~e; microscoping electromagnetism

From human being <human@electronetwork.org>
Date Sun, 15 Dec 2002 21:41:46 -0600

  i had the good fortune of hearing about a decent digital
  tool recently and so decided to experiment with it. it is
  a children's toy microscope that offers 10x/60x/200x digital
  magnification with the ability to capture movies. it was a
  discontinued product from Intel, and has been rebranded under
  the name 'digital blue', which took over Intel's toy division.
  it is a serious microscope and apparently professionals have
  used them in the workplace, as have hobbyists such as myself.

  creating a gallery of electromagnetic art, i recently took some
  photos of amber using camera filters, to try and convey some of
  the more magical aspects of such objects. a microscope can also
  help in this, helping turn the mundane into the extraordinary.
  in any case, the plan was to see if this device, _not a toy_,
  could show the 'pits' on an ordinary data Compact Disk. i tried
  that but the surface is a mirror, basically, and having yet to
  apply sandpaper to it, i could not focus on the surface. nor
  with the plastic used inside a corrupted Zip Disk (which is
  identical to what is inside a floppy disk, by the way, just
  a piece of circular plastic to read/write on). things were not
  happening and so i took another route...

  i opened up an old magnetic cassette tape's plastic ribbon,
  and magnified that, as follows:

Magnetic Cassette Tape (magnified 60x) 19k

Magnetic Cassette Tape (magnified 200x) 28k

  i was always searching for something to see, to visualize the
  electromagnetic happenings, but i think all this captures is a
  few scratches on plastic tape, and not data itself, which is
  either occurring at another level (of magnification, where one
  may find a pattern) or it may not be visible. so i kept trying.

  i went into my cache of phone cords from years of connecting
  computer modems, at various lengths across rooms, to the phone
  jacks in a dwelling's walls. i got an RJ11 plug and cut the wires
  and worked on magnifying that for awhile. the first photo is what
  one of these looks like, should anyone not associate the name with
  the familiar device most are using to dial-up their modems with...

RJ11 telephone/modem plug with wiring cut-off (10x magnification) 23k

  then, carefully moving the small little sculptural piece around,
  i was able to try and define the plastic areas from the metal, and
  to attempt to show the device in its transparency and opaqueness,
  quite simple and yet most have probably not see it on such a scale...

RJ11 telephone/modem plug with connector wires (60x) 27k

another RJ11 plug (60x magnification) 25k

  in any case, having become an organized person over the years, most
  useful electronics junk one would need in a situation like this is
  absent, so i decided to take the microscope off of its stand and to
  put it through another test, more uniquely electromagnetic research...

  there is a movie function and i recorded about one gigabyte in doing
  this, but here are two screenshots from taking the microscope up close
  to the LCD computer screen on my computer, and a TV screen. what is
  unique is that this microscope can see this, actual pixels in their RGB
  format, prior to their representation as information (one of the three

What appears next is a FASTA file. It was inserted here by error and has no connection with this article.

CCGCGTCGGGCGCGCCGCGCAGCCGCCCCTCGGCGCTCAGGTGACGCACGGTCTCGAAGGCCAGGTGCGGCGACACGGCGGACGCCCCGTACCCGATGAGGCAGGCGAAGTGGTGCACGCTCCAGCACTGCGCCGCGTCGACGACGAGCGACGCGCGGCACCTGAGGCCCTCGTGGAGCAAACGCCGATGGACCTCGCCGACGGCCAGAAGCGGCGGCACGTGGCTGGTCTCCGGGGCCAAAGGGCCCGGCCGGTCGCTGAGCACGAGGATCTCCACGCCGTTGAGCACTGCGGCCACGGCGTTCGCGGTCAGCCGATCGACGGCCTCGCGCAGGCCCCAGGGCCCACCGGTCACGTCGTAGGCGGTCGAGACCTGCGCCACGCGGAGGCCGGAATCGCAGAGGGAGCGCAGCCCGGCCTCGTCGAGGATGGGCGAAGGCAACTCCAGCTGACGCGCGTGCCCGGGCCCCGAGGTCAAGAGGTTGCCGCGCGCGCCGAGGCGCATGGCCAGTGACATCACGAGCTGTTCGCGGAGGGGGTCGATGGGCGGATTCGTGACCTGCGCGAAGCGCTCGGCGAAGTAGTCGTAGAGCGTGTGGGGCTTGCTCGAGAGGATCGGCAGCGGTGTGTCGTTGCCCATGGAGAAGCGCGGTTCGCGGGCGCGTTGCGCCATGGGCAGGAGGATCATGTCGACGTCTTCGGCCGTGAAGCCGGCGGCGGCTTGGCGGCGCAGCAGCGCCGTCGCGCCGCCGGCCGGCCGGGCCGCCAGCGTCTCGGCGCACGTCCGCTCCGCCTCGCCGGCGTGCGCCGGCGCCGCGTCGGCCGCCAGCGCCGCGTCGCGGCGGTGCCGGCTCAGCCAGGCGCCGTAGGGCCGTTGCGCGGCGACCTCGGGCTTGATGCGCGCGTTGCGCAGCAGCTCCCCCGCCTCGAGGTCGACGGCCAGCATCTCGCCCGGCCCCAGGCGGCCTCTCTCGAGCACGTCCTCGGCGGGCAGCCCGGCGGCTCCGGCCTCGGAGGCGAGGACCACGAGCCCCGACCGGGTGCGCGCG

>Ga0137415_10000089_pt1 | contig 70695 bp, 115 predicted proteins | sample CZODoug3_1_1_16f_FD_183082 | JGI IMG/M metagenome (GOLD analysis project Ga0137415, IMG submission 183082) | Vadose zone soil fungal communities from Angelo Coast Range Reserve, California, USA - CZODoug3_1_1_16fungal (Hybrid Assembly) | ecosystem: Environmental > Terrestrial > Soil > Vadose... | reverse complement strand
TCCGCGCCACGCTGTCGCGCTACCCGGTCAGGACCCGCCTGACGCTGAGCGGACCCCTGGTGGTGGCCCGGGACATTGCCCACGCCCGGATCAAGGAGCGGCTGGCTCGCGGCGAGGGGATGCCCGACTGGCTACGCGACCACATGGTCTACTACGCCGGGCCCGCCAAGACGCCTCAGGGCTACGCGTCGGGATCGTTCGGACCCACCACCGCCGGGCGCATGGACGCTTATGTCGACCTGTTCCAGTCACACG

colors turning on to represent a pixel) versus graphic representations
  of 'pixels' which are actually a second-order representation. i do not
  know the words for this, but sometime i will try to share microscopic
  photos of a computer screen, and how the folders on a desktop and their
  words can be seen as red-green-blue slits, making up the image, and not
  a square box of data.

LCD Screen (probably magnified 200x, without additional lighting) 20k

  the color LCD uses RGB (red/green/blue) to represent all color  
  and yet a television screen (older style) uses an 'electron gun' in a
  cathode-ray tube, an earlier invention, and shoots a jittery ray of
  these at a metal grid behind the screen, which then lights up one of
  three colored phosphors, a red one, green one, or blue one. the image
  below does not show this but one was close to and i would need to spend
  more time to present this idea further. in any case, these phosphors  
  up and create a moving television image using electrons/electricity in  
  vacuum tube going at the speed of light. and the globs/orbs here are  
  scale of getting closer to this in image-form...

TV Screen (magnified around 60x) 27k

  finally, was able to locate a disused old LCD watch once found on in]
  a parking lot, and zoomed in at 10x, 60x, and 200x on a Liquid Crystal
  Display, only to find that at each level it was a smooth surface, it
  may indeed be liquid!!! i'm not quite sure, and have not microphoto'd
  any of this exploration as it would be nice to explore it more, and
  eventually take apart the watch face and look at its circuitry at 200x
  magnification, to see what is visible there. so it is more of a  
  and yet, this whole experience has helped to visualize everyday objects
  that are electromagnetic that having learning aspects to them, and i
  had never imagined putting a microscope up to a television screen or
  computer monitor/screen, or even using a microscope. and yet a digital
  microscope allows this type of experimentation to happen and can open
  new interpretations with basic tools. and possibly help learn more
  about the core technologies we use everyday, and learn new things
  about them, too. so these images are shared with that in mind.


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